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3D-Printed Robot Arm for Crop Inspection

11 January 2014

Traditional manufacturing techniques are subtractive in nature: you start with a block of material (wood or aluminum, for example) and proceed to carve away until you get your desired widget.

3D-printed, low-cost robot arm mounted onto the UGA autonomous rover for bell pepper plant inspection.

Additive manufacturing, also known as 3D printing, is the process of making a 3-dimensional object of practically any shape and size from a digital model. Unlike traditional manufacturing, 3D printing builds an object from the ground up by successively adding thin layers of material that are extruded from a nozzle.

Plastic is currently the most common material used, though 3D printers that “print” with metals, ceramics, and even biomaterials are also available. The technology allows rapid prototyping, permitting a low cost of failure in developing and trying out new ideas. The fabricated parts may also become permanent components in their own right.

Although 3D printers have been in existence since the 1980s, only recently have they begun to make their way out of the engineering workplace and into the consumer market. Within a decade (or less), 3D printers are anticipated to become common household appliances. Today, early adopters can choose from desktop models costing on the order of $2,000 that are capable of manufacturing acrylonitrile butadiene styrene (ABS) or polylactic acid (PLA) plastic parts to within a tolerance of 0.1 mm. These desktop units are about the size of a microwave oven.

Researchers at the Georgia Tech Research Institute’s Food Processing Technology Division and the University of Georgia’s Tifton campus are collaborating on the design, fabrication, and deployment of a low-cost robot arm that is more than 80 per cent 3D-printed from plastic. The targeted first application is inspecting bell pepper leaves for the early detection of pests, for which the robot arm will be mounted onto one of UGA’s autonomous rovers (see photo) that is capable of navigating up and down the rows of a crop field.

One intent of the project is to demonstrate the efficacy of using consumer-level 3D printing technology for an application that requires both precision and repeatability. Due to the particular geometry of the rover and the layout of the bell pepper plantings, the reach of the arm is about 5 feet measured from its anchor point on the rover. The payload, consisting of a suite of sensors, will be approximately 2 pounds.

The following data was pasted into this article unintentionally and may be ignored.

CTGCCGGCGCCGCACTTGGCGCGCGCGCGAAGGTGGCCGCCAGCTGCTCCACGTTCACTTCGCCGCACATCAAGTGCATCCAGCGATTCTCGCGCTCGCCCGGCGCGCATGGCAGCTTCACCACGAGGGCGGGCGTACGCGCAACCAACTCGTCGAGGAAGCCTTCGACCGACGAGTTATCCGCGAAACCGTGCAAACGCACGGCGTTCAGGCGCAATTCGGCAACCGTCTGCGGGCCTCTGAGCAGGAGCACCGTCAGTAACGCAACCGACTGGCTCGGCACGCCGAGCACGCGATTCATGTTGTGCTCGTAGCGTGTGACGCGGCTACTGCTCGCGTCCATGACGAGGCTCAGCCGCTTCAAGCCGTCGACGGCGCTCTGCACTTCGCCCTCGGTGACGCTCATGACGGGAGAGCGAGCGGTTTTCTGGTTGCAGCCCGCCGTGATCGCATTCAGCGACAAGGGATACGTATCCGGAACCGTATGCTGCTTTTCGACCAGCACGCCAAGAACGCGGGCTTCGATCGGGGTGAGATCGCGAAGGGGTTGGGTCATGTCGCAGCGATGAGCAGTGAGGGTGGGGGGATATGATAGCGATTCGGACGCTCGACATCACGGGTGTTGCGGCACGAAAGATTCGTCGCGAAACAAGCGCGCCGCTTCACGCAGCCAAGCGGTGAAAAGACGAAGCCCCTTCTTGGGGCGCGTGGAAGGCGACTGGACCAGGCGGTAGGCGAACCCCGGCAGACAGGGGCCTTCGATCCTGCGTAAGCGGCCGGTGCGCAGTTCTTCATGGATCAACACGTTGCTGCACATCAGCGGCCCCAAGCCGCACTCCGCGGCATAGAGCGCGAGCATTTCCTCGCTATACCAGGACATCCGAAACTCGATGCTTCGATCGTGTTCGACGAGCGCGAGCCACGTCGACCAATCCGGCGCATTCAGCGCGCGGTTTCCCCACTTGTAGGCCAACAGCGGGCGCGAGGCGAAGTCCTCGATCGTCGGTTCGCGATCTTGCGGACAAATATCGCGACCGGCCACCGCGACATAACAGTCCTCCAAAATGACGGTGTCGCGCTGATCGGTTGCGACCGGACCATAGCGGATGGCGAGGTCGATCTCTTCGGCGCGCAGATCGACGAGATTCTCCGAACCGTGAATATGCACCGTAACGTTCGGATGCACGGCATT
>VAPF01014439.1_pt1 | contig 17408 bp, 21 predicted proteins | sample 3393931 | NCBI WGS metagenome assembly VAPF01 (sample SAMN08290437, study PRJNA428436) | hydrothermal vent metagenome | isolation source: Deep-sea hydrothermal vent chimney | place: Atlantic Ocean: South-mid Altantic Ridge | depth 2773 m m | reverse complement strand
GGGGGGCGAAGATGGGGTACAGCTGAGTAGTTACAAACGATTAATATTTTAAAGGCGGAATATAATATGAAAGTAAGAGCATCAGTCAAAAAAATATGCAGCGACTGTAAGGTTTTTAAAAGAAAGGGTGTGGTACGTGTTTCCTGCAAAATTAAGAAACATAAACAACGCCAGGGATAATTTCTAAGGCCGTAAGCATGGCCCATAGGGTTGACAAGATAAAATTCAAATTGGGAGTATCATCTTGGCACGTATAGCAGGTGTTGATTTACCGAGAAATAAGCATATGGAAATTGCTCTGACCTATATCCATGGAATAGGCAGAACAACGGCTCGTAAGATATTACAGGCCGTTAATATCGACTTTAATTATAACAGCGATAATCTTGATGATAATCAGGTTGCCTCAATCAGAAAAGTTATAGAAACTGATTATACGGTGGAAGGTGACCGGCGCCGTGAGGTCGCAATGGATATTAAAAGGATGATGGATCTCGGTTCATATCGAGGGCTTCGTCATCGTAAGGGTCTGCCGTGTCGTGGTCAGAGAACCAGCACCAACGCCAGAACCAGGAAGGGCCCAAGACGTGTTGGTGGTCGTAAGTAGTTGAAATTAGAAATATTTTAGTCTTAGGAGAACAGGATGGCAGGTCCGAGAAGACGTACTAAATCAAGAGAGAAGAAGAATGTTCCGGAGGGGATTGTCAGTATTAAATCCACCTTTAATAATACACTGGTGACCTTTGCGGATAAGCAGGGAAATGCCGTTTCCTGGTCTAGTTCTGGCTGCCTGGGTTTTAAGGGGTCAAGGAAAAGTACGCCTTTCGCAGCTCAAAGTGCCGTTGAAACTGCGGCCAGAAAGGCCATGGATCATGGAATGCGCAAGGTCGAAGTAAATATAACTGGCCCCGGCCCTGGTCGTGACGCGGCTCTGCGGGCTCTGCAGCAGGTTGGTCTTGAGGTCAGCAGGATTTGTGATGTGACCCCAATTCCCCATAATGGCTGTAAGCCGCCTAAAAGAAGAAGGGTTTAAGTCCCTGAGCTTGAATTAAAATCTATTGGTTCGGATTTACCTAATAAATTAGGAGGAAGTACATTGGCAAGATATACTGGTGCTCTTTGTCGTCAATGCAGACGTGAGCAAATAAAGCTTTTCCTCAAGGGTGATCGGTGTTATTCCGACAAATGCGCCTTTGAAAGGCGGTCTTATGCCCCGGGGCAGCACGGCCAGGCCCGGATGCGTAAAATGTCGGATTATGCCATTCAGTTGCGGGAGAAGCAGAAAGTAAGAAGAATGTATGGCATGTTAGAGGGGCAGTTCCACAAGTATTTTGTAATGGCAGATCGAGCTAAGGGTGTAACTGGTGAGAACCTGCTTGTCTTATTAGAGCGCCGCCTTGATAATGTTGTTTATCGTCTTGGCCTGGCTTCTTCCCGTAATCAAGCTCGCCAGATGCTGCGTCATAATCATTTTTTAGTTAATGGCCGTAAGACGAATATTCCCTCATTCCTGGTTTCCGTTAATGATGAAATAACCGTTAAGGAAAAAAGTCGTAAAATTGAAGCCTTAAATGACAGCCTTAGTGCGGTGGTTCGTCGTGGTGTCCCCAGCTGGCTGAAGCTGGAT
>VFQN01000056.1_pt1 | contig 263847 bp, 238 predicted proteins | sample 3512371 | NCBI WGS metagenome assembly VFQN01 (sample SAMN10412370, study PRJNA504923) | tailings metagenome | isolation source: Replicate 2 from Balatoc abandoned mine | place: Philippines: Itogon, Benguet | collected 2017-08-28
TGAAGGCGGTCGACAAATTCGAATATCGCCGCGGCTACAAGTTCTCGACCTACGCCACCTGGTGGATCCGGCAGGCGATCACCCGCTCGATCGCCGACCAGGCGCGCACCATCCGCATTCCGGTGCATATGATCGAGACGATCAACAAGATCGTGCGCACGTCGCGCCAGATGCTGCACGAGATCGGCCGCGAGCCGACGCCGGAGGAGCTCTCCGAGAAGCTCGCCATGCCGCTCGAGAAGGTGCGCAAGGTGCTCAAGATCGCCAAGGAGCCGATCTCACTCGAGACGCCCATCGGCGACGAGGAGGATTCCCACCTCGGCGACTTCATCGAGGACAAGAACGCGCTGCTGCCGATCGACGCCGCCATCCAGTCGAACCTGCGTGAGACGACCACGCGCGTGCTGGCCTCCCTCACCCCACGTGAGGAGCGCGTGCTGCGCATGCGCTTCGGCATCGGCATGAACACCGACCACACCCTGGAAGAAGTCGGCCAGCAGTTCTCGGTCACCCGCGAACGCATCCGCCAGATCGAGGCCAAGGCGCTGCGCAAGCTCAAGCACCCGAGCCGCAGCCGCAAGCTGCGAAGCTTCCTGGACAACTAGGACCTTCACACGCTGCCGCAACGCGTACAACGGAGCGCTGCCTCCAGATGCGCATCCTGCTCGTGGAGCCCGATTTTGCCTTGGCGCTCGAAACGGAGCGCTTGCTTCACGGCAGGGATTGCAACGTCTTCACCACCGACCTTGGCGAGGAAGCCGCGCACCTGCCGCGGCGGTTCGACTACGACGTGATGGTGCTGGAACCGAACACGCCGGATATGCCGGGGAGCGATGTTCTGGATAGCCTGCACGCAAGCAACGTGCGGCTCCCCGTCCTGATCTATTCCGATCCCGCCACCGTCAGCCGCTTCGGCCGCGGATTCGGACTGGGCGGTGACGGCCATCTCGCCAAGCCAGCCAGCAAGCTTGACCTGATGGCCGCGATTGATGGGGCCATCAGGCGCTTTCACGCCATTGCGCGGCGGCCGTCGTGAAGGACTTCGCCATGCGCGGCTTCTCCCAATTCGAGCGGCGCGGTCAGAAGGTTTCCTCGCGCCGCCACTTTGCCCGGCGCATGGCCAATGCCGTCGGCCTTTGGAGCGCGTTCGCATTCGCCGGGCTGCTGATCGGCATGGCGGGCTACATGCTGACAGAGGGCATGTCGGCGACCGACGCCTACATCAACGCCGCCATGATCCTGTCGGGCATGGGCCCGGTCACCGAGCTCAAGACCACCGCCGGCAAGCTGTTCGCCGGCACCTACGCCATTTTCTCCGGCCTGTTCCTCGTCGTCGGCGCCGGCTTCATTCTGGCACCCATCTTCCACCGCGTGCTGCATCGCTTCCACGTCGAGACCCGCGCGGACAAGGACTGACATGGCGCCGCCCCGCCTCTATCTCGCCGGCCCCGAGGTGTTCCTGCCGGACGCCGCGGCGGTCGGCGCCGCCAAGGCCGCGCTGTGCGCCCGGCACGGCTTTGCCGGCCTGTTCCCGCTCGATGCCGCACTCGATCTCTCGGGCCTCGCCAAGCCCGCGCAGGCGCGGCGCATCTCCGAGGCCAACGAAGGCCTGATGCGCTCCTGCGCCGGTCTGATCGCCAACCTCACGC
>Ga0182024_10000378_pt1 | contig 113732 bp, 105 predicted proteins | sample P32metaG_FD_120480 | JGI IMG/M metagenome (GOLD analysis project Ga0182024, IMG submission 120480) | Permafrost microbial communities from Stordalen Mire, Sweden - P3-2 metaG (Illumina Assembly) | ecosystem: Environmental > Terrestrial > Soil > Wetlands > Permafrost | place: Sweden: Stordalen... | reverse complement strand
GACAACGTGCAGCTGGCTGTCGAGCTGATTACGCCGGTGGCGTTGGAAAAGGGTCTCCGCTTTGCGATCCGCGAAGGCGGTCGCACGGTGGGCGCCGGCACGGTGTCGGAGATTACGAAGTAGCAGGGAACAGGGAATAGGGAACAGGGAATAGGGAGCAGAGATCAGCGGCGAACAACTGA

Two challenges result from the design parameters of this application: (1) the long reach of the robot arm, made mostly from relatively flexible plastic, can lead to imprecision and vibrations during motion control, and (2) a 2-pound payload cantilevered several feet represents a significant weight to support.

To address the first challenge, the researchers are applying visual servoing, which is a method to control a robot arm using a camera as feedback. The control method closely resembles the way a human senses and manipulates objects. In the same way that people can manipulate (approach and grasp) everyday things without having to know the measurements of their arms and hands, robots implementing visual servoing control do not require precise or even known hardware geometries. This is a benefit in the case of the GTRI-UGA 3D-printed robot, where the relative lack in structural rigidity leads to difficult-to-characterize, or even changing, hardware geometries of the arm.

Regarding the second challenge, researchers are learning how to build with plastic and have devised a novel cam counterbalance mechanism that can support weight passively (with springs), such that actuation (applied by motors) is not needed to overcome gravity, but only during actual arm movement. The ability provided by the 3D printer to fabricate endlessly inventive cam shapes made it feasible to implement the counterbalance in a cost-effective way.

The research team plans to deploy the robot arm/autonomous rover for inspection tasks in the bell pepper fields in Tifton, Ga., during next year’s spring planting.

Georgia Research Tech Institute

January 2014

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